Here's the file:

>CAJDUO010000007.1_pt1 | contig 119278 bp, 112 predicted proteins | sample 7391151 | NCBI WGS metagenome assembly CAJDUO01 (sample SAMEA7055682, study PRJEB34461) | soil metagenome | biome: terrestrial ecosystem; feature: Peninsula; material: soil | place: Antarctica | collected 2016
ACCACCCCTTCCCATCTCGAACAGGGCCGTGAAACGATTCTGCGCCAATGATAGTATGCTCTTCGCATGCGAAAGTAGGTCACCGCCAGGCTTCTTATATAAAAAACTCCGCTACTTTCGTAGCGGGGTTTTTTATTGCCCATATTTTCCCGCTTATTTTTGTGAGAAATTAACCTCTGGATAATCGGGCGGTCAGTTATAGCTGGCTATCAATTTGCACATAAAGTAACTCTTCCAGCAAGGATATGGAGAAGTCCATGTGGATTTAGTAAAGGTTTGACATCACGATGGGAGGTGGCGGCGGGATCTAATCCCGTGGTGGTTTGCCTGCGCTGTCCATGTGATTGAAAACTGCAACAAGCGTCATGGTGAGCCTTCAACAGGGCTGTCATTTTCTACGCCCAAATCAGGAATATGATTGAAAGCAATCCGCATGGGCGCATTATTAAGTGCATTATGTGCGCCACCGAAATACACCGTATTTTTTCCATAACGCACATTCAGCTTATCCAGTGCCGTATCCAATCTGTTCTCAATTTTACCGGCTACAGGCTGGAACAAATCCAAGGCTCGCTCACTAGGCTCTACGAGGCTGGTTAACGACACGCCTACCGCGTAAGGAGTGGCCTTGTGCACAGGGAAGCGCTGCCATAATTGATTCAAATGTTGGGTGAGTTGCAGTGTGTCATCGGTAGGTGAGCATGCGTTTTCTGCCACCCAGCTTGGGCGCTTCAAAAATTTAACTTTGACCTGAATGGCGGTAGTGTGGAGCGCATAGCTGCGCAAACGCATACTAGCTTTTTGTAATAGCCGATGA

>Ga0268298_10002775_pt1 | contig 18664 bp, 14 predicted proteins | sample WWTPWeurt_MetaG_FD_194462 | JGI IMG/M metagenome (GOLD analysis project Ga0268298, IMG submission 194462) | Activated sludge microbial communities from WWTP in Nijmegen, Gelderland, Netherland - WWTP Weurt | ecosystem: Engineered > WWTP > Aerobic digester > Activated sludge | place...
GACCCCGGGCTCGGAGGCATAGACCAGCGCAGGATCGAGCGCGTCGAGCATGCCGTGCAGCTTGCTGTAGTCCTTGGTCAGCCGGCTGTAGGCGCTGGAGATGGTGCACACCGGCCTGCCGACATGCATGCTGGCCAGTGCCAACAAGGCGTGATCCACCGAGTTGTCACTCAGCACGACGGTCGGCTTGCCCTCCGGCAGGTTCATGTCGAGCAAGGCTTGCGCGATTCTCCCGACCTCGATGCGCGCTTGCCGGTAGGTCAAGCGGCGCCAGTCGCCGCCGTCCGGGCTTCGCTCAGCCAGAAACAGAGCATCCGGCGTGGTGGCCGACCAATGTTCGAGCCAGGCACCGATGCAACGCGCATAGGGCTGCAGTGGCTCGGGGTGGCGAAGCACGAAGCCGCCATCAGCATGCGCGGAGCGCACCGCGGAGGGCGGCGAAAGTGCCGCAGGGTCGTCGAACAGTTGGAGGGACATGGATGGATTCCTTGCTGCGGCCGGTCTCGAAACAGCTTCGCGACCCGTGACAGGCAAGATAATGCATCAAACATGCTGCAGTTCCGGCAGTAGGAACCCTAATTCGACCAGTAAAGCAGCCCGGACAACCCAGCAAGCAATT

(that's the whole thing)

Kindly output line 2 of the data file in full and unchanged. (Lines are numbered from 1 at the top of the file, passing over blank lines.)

ACCACCCCTTCCCATCTCGAACAGGGCCGTGAAACGATTCTGCGCCAATGATAGTATGCTCTTCGCATGCGAAAGTAGGTCACCGCCAGGCTTCTTATATAAAAAACTCCGCTACTTTCGTAGCGGGGTTTTTTATTGCCCATATTTTCCCGCTTATTTTTGTGAGAAATTAACCTCTGGATAATCGGGCGGTCAGTTATAGCTGGCTATCAATTTGCACATAAAGTAACTCTTCCAGCAAGGATATGGAGAAGTCCATGTGGATTTAGTAAAGGTTTGACATCACGATGGGAGGTGGCGGCGGGATCTAATCCCGTGGTGGTTTGCCTGCGCTGTCCATGTGATTGAAAACTGCAACAAGCGTCATGGTGAGCCTTCAACAGGGCTGTCATTTTCTACGCCCAAATCAGGAATATGATTGAAAGCAATCCGCATGGGCGCATTATTAAGTGCATTATGTGCGCCACCGAAATACACCGTATTTTTTCCATAACGCACATTCAGCTTATCCAGTGCCGTATCCAATCTGTTCTCAATTTTACCGGCTACAGGCTGGAACAAATCCAAGGCTCGCTCACTAGGCTCTACGAGGCTGGTTAACGACACGCCTACCGCGTAAGGAGTGGCCTTGTGCACAGGGAAGCGCTGCCATAATTGATTCAAATGTTGGGTGAGTTGCAGTGTGTCATCGGTAGGTGAGCATGCGTTTTCTGCCACCCAGCTTGGGCGCTTCAAAAATTTAACTTTGACCTGAATGGCGGTAGTGTGGAGCGCATAGCTGCGCAAACGCATACTAGCTTTTTGTAATAGCCGATGA